Icelandic Tribune 2012 Picks

The Atom Station, by Halldor Laxnes
Ugla, an uneducated girl from the countryside, moves from an outlying area of Northern Iceland to the capital city of Reykjavík in order to work for Búi Árland, a member of parliament, and to learn how to play the organ. She’s met with a world that’s completely foreign to her: politicians and the military move freely about the city, and she views city residents as spoiled, snobbish and arrogant. In contrast, she comes from a rural area where the Icelandic Sagas of the Middle Ages constitute the majority of what people discuss and ponder and are viewed as more important than reality. These historical backgrounds are certainly important and provide crucial patterns. The prime minister subsequently carries out secret dealings with the Americans and “sells” the country. Ugla, however, also confronts other current issues, above all in the organ player’s house. There, she comes in contact with communist and anarchist mindsets and likewise protests the construction of an atom station in Iceland. After a short relationship with Búi Árland, Ugla decides to return to the “selfconscious policeman”, who is the father of her recently born child.

Absolution, by Olaf Olafsson
When he died, Peter Peterson left behind the trappings of a seemingly charmed life: a vast fortune, two children, and a stately Park Avenue address. But he left something else behind: a sheaf of confessions about a dark period of his youth. In pages written weeks before his death, he reveals a crime of passion, committed in the throes of unrequited love, that has burdened him for his entire life. Yet as he finishes his story, he encounters a surprise that will shake the very foundation of his past. Spanning a boyhood in Iceland to the Nazi occupation of Denmark to a cunning business career in modern-day Manhattan, Absolution echoes Dostoevsky and Ibsen as it masterfully plumbs the darkest corners of a sinister mind and a wounded heart.

Tainted Blood, by Arnaldur Indriðason
Published in Iceland in 2000. The novel was first published in English as Jar City, but the title was changed for following editions (although the initial title is still used in the United States).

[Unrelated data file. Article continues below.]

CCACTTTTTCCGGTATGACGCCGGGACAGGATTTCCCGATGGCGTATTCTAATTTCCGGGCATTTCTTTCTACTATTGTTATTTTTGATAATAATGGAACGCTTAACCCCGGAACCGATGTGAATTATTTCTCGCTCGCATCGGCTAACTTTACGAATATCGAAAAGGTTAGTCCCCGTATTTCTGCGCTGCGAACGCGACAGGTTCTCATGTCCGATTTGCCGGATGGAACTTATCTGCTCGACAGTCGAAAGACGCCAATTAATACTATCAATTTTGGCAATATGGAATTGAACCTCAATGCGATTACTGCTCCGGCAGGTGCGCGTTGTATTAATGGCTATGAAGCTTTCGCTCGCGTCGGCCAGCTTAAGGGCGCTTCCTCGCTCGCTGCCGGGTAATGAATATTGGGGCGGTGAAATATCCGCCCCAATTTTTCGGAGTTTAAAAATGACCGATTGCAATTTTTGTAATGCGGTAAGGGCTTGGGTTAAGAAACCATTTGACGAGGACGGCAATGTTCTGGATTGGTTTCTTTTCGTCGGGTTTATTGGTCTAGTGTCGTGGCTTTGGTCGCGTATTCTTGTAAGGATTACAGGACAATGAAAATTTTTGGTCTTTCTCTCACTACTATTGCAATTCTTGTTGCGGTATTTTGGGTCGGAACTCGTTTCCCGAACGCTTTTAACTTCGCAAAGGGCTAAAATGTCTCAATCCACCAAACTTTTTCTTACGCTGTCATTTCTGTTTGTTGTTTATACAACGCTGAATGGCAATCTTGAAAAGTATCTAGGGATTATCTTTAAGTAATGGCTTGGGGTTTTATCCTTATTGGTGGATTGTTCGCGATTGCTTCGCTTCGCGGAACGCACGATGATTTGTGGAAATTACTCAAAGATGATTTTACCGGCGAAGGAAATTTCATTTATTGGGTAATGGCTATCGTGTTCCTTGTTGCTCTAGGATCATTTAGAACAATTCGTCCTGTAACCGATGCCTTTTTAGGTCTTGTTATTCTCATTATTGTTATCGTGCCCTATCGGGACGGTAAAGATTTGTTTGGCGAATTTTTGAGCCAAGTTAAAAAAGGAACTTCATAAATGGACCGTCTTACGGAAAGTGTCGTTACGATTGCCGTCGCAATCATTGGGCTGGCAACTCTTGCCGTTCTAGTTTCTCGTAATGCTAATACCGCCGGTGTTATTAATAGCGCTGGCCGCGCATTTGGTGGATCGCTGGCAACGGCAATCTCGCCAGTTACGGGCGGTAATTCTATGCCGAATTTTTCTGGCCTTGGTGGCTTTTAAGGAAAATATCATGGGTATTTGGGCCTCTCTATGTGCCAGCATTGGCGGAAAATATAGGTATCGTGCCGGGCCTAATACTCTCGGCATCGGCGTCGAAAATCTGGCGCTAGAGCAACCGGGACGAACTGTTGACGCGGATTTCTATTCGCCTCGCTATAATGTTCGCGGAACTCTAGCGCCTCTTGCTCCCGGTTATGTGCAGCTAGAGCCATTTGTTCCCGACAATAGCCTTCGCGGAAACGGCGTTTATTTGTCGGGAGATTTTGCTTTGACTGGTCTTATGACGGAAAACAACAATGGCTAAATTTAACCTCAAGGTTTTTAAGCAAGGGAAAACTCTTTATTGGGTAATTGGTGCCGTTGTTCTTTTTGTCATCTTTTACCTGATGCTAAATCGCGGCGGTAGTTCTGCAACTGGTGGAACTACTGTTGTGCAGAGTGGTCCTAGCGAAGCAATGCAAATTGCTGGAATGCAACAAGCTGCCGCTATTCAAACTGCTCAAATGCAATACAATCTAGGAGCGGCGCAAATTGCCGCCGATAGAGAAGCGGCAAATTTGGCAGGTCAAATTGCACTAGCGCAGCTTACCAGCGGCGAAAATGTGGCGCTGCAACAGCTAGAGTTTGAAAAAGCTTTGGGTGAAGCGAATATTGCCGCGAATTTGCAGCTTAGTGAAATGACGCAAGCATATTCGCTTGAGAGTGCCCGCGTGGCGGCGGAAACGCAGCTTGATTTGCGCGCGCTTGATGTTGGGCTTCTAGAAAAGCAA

In the original Icelandic, the novel won the Scandinavian crime writers’ Glass Key award. Arnaldur Indriðason’s following novel, Silence of the Grave, won the award in the following year also, making him the first author ever to have won the award two years running.

The Digital Hit Man, by Frank M. Ahearn
The only book that teaches people how to create and use deception for the purpose of combating sites that violate your on-line privacy, be it scandalous information, negative information or the long-lost skeleton that digitally stepped out of the closet, now making your life miserable.

The Digital Hit Man is written by the author of the bestselling book, How to Disappear: Erase Your Digital Footprint, Leave False Trails, and Vanish without a Trace. In his new book, Frank M. Ahearn divulges his weapons for combating the digital enemy.

As a skip-tracer, Frank M. Ahearn has located thousands of people from all parts of the world, including celebrities, royalty and the infamous. Frank was the go-to guy for the UK tabloids in his heyday of skip-tracing, and prior to the phone hacking scandal. As a social engineer, he has obtained confidential phone records, bank records, airline records, credit card records and other sensitive information that he will take to the grave. As a disappearing artist, Frank operated his own private witness-protection program, and assisted victims of stalkers and others who needed to disappear from danger. Since there is no delete button you can use to rid negative on-line information, Ahearn now uses his skills of pretext and digital manipulation to combat the invasion of your privacy.